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India’s ‘Neutrality’ on the Ukraine Conflict Could Hurt It in the Long Run

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India’s ‘Neutrality’ on the Ukraine Conflict Could Hurt It in the Long Run

New Delhi has been silent on Russia’s actions in Ukraine so far.

India’s ‘Neutrality’ on the Ukraine Conflict Could Hurt It in the Long Run

India’s Prime Minister Narendra Modi with Russian President Vladirmir Putin during the summit in New Delhi, India on December 6, 2021.

Credit: Facebook/ Ministry of External Affairs, India

Russia’s invasion of Ukraine on February 24 has put India in a particularly difficult spot. Since the conflict between Moscow and the U.S. over Ukraine began escalating late last year, India has avoided taking sides. But with Moscow’s invasion of Ukraine, that cautious approach will become increasingly untenable for New Delhi. It could hurt India’s interests in the long-run.

On January 31, India abstained from voting on whether the United Nations Security Council (UNSC) should take up discussion of the situation in Ukraine as a threat to international peace and security.

Unlike the confrontational statements of the U.S. and its allies, India’s statements are conciliatory, peppered with words like “restraint,” “de-escalation,” and “diplomatic dialogue.” Importantly, India has avoided condemning or calling out Russia for its actions in Ukraine.

India is “neutral” in the conflict, India’s junior Minister for External Affairs Rajkumar Ranjan Singh said on Thursday, hours after Russian troops and tanks crossed the border into Ukraine on President Vladimir Putin’s orders to carry out a “special military operation” there.

However, India’s position is not neutral. Not only is its position different from that of the NATO powers, but also it has been soft on the Russians.

That India was not on the same page as the U.S. on the Ukraine crisis was underscored during the Quad foreign ministers meeting at Melbourne in February. Unlike the U.S., Japan, and Australia, who were strongly critical of Russia’s massing of troops along its border with Ukraine, India chose to remain silent. Their differences were significant and could not be bridged during the meeting, as was evident from the fact that the Quad joint statement made no mention of Ukraine.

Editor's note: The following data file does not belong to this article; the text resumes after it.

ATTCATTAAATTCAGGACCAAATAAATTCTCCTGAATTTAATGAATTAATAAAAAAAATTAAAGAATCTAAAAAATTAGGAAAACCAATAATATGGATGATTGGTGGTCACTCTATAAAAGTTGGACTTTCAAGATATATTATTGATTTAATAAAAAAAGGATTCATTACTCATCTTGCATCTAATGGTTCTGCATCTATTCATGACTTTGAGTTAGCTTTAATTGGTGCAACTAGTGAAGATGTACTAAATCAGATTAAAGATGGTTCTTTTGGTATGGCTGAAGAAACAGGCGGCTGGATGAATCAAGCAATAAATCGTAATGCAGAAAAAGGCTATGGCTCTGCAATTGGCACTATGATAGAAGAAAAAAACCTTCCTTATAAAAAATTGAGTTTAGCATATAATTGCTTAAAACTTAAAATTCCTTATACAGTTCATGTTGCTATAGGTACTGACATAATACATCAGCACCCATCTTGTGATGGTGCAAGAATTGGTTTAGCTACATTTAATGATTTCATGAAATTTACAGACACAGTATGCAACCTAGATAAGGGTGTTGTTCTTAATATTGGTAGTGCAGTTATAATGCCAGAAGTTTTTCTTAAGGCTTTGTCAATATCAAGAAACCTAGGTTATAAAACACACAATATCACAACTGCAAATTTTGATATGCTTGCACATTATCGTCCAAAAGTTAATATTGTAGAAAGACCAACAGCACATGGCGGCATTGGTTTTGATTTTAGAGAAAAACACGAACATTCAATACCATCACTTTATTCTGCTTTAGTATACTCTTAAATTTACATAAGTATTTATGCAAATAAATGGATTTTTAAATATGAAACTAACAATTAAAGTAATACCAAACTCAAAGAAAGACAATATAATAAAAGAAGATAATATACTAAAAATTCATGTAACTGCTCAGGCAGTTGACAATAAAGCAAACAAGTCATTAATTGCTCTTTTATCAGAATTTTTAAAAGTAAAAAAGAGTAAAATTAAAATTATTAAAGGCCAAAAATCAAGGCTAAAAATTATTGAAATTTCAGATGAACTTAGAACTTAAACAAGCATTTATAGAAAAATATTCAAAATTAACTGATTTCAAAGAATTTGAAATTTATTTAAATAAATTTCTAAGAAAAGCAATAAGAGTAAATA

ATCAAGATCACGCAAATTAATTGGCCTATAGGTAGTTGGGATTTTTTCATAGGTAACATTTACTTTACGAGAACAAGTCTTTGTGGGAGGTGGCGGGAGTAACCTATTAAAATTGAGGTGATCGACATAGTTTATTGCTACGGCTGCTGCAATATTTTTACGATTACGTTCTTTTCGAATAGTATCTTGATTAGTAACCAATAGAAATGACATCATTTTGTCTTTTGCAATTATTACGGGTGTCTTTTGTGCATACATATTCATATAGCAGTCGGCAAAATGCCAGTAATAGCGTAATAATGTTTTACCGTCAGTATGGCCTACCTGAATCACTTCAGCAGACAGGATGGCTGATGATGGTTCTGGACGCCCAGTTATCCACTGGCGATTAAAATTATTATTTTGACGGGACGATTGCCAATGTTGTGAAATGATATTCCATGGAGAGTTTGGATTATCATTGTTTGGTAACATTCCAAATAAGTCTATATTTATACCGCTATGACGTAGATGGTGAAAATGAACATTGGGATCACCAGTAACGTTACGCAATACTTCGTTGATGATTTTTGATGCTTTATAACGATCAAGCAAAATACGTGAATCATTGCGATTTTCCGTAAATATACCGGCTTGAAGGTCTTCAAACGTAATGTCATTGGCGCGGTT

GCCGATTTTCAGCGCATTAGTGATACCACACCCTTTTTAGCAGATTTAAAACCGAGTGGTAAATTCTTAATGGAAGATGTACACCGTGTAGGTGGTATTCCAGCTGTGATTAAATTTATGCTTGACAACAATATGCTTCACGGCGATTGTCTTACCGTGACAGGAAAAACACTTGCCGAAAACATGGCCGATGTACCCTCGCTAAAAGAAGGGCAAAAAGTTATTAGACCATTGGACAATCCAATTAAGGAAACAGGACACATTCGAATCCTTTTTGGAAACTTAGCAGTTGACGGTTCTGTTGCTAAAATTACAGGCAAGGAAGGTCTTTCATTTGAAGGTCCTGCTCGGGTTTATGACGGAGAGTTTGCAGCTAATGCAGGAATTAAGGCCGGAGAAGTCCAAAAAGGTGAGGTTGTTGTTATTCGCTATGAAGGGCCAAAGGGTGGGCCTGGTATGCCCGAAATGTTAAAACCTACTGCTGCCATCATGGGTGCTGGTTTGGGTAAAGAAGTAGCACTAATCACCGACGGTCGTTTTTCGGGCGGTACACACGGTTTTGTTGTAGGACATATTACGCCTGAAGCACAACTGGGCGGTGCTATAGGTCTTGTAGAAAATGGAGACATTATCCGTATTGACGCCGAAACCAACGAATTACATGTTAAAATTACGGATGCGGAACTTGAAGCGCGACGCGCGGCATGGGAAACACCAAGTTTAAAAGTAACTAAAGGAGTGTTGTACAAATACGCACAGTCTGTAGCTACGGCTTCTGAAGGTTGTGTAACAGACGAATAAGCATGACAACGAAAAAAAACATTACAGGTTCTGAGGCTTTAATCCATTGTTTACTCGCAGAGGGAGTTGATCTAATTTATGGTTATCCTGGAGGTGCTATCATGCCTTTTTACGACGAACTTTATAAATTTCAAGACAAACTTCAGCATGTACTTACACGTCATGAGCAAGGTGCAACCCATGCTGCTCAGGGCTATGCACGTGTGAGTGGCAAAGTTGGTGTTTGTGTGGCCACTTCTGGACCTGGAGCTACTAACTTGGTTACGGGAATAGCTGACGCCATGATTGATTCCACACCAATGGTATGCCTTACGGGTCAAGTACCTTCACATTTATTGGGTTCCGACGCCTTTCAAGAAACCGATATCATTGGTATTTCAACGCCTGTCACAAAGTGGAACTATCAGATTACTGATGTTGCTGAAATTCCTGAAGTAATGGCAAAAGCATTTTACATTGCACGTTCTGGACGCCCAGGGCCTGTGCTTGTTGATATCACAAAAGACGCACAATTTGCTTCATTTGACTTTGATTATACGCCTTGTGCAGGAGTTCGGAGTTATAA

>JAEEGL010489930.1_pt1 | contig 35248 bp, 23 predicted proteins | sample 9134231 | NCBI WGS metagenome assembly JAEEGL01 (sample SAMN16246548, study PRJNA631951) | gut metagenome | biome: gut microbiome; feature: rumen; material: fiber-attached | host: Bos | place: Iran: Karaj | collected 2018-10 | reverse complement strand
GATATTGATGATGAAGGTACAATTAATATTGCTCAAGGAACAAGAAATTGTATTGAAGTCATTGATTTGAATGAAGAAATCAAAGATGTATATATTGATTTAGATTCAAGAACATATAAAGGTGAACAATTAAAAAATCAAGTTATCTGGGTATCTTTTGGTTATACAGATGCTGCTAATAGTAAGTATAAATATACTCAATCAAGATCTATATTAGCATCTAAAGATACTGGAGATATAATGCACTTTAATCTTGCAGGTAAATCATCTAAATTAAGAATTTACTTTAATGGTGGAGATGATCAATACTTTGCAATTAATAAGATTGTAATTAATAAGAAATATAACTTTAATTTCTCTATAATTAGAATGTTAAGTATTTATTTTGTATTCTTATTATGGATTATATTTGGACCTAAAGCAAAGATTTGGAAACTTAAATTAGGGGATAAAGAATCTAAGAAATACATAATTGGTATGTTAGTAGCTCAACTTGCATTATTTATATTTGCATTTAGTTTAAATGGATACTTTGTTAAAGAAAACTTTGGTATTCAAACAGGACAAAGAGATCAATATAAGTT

That India is not neutral in the conflict was made clear again during the UNSC debate on February 22, which followed soon after Putin announced a decree recognizing the independence of separatist regions Donetsk and Luhansk in eastern Ukraine. In his statement, India’s Permanent Representative to the United Nations T. S. Tirumurti expressed “deep concern” over the “escalation of tension” along the Russia-Ukraine border but did not condemn Russia’s actions. Indeed, the statement referred only to “these developments” and made no mention of Russia’s actions.

India’s reluctance to condemn Russia has evoked criticism. A Western diplomat based in New Delhi said that India’s reluctance “to stand shoulder-to-shoulder with democratic countries” against Russia’s recent actions in Ukraine is “disturbing.” India’s failure to speak up against “naked aggression does not behoove a country that claims to be a responsible power,” he told The Diplomat, adding that New Delhi’s “sitting on the fence” in the Ukrainian conflict would “impact its growing relations with the U.S. and other Western powers.”